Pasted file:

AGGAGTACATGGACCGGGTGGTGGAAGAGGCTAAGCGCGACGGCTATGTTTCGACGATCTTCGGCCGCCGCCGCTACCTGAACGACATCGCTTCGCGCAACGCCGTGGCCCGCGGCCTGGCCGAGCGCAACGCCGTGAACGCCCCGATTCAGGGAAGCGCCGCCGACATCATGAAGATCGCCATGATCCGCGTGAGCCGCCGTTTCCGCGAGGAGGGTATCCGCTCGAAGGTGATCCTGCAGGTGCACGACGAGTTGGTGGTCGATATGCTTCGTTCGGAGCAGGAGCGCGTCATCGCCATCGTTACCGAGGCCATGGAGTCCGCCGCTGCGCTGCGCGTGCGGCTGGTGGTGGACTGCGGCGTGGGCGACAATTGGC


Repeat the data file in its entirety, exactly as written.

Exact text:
AGGAGTACATGGACCGGGTGGTGGAAGAGGCTAAGCGCGACGGCTATGTTTCGACGATCTTCGGCCGCCGCCGCTACCTGAACGACATCGCTTCGCGCAACGCCGTGGCCCGCGGCCTGGCCGAGCGCAACGCCGTGAACGCCCCGATTCAGGGAAGCGCCGCCGACATCATGAAGATCGCCATGATCCGCGTGAGCCGCCGTTTCCGCGAGGAGGGTATCCGCTCGAAGGTGATCCTGCAGGTGCACGACGAGTTGGTGGTCGATATGCTTCGTTCGGAGCAGGAGCGCGTCATCGCCATCGTTACCGAGGCCATGGAGTCCGCCGCTGCGCTGCGCGTGCGGCTGGTGGTGGACTGCGGCGTGGGCGACAATTGGC